Article Link: https://www.childcareexchange.com/article/a-manner-of-speaking/5019005/thump thump thumpthumpthumpthump thump thump thump grin
Fifteen-month-old Schon hurtles herself across the wobbly bridge. Mommy Alison stands nearby looking calm. Gramby (me) stifles a gasp with a smile of applause, restraining an impulse to intervene!
We are at a little urban park in Wrigleyville, and Schon is demonstrating new skills for her just-arrived grandmother. I haven't seen her for several weeks, so I am unsure what her abilities are. And, being new to grandparenting, which includes observing my children as parents, I am busy learning about all of them and about myself.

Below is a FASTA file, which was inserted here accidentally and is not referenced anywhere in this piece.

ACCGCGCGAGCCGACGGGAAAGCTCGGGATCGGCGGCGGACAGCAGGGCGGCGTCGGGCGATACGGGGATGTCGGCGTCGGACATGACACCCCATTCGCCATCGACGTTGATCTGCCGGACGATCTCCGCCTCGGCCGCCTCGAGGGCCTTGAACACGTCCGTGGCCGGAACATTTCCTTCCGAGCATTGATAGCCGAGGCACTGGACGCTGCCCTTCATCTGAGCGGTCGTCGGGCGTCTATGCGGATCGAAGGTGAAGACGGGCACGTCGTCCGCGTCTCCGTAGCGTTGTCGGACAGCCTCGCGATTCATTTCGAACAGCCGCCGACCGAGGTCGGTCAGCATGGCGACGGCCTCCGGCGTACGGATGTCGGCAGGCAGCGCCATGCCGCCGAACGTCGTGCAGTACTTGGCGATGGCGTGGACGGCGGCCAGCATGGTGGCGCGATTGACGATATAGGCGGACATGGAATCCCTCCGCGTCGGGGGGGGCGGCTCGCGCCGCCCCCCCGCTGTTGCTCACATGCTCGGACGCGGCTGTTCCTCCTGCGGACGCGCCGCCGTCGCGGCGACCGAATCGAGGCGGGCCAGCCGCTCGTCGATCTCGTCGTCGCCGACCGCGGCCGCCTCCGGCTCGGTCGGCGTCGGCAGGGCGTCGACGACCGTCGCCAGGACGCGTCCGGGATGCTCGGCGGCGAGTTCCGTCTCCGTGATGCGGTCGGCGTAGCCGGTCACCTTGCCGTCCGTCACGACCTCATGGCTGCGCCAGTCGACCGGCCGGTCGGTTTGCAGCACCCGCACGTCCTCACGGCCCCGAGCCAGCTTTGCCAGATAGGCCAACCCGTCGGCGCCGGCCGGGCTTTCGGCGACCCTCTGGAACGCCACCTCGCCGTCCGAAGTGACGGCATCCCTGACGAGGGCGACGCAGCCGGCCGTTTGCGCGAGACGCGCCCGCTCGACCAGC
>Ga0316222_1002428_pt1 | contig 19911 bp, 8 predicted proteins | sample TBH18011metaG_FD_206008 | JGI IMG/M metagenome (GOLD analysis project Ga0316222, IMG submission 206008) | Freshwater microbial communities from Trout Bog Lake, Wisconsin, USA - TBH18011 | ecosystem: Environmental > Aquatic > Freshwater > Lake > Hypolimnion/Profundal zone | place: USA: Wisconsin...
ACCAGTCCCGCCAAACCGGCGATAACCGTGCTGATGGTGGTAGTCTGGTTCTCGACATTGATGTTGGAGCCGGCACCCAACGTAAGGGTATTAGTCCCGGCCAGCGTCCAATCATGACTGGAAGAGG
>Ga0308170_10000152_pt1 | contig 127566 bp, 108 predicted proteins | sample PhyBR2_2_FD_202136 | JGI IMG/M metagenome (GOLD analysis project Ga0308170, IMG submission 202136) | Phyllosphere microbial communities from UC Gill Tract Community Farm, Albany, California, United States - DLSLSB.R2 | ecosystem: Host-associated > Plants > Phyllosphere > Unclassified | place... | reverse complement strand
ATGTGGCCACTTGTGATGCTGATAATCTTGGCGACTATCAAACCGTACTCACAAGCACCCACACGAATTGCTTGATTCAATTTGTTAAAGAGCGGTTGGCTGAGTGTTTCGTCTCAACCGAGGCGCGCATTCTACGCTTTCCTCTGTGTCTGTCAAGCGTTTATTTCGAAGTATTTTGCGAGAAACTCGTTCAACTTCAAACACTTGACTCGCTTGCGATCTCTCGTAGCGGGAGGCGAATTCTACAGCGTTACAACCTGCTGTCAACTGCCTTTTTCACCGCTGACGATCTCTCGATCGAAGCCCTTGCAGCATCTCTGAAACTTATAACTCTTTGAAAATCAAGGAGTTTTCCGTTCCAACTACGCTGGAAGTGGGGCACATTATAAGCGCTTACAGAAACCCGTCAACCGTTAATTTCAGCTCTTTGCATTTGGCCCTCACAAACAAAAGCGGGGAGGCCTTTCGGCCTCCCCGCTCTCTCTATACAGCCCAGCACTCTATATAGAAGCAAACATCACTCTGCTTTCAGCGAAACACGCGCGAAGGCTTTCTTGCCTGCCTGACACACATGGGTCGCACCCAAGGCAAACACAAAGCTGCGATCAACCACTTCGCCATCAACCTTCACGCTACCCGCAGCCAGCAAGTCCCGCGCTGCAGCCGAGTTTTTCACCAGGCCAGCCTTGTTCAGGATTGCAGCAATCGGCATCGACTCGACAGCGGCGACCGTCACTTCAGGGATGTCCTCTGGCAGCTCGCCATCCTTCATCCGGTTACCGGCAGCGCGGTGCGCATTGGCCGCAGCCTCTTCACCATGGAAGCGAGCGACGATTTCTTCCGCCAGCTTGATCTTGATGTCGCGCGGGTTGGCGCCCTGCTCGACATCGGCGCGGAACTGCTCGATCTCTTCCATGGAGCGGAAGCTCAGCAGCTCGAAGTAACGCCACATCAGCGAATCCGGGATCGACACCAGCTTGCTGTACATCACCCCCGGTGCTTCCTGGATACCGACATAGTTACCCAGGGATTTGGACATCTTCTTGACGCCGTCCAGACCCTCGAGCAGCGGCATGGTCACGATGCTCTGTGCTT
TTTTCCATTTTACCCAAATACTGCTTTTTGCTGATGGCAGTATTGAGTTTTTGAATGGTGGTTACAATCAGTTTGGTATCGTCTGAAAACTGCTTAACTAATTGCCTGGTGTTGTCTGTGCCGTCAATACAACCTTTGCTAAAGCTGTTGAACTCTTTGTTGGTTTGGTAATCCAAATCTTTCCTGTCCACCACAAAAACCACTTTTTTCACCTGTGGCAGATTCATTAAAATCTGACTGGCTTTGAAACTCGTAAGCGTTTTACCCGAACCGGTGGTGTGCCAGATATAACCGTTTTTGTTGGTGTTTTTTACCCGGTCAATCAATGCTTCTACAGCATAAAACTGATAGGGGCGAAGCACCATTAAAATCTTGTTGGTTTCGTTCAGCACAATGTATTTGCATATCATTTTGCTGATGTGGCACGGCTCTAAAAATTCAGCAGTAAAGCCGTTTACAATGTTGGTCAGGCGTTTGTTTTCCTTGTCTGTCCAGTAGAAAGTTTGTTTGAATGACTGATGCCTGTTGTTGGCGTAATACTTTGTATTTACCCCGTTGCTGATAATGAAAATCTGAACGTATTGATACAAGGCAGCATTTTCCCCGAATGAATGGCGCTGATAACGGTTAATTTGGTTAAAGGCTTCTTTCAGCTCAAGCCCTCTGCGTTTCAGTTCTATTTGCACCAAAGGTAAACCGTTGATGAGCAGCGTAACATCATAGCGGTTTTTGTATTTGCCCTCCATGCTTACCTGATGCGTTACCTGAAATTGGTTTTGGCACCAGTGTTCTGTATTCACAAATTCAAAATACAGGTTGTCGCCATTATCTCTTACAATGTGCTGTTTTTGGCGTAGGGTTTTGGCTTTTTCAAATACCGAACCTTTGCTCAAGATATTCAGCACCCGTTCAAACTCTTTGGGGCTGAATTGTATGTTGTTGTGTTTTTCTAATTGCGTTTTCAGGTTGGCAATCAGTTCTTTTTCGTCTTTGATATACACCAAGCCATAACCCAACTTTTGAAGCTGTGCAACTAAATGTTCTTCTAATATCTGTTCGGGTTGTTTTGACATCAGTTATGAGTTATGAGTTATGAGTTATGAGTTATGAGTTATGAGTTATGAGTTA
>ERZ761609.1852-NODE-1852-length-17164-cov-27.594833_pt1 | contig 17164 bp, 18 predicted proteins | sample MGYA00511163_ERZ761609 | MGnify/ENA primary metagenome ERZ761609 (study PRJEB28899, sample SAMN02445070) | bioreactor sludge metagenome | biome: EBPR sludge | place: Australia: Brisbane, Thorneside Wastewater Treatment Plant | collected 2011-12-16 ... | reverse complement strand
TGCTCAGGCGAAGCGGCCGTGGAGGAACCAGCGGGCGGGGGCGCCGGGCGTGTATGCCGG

As Schon continues to stagger back and forth, pausing to carefully study the other
children so engaged, I am busy observing her mother. She is so watchful, so laid back, so proud. Schon could certainly fall off the bridge, but she doesn't. Alison might be expected to intervene, but she doesn't. And Gramby learns new respect for the abilities of each of them.
Later we talked about safety and risk and my bringing it up caused Alison to ask if she's too laid back. It's an interesting discussion. As grandparent (which must be acknowledged as a different role) I tend to be a bit nervous; ...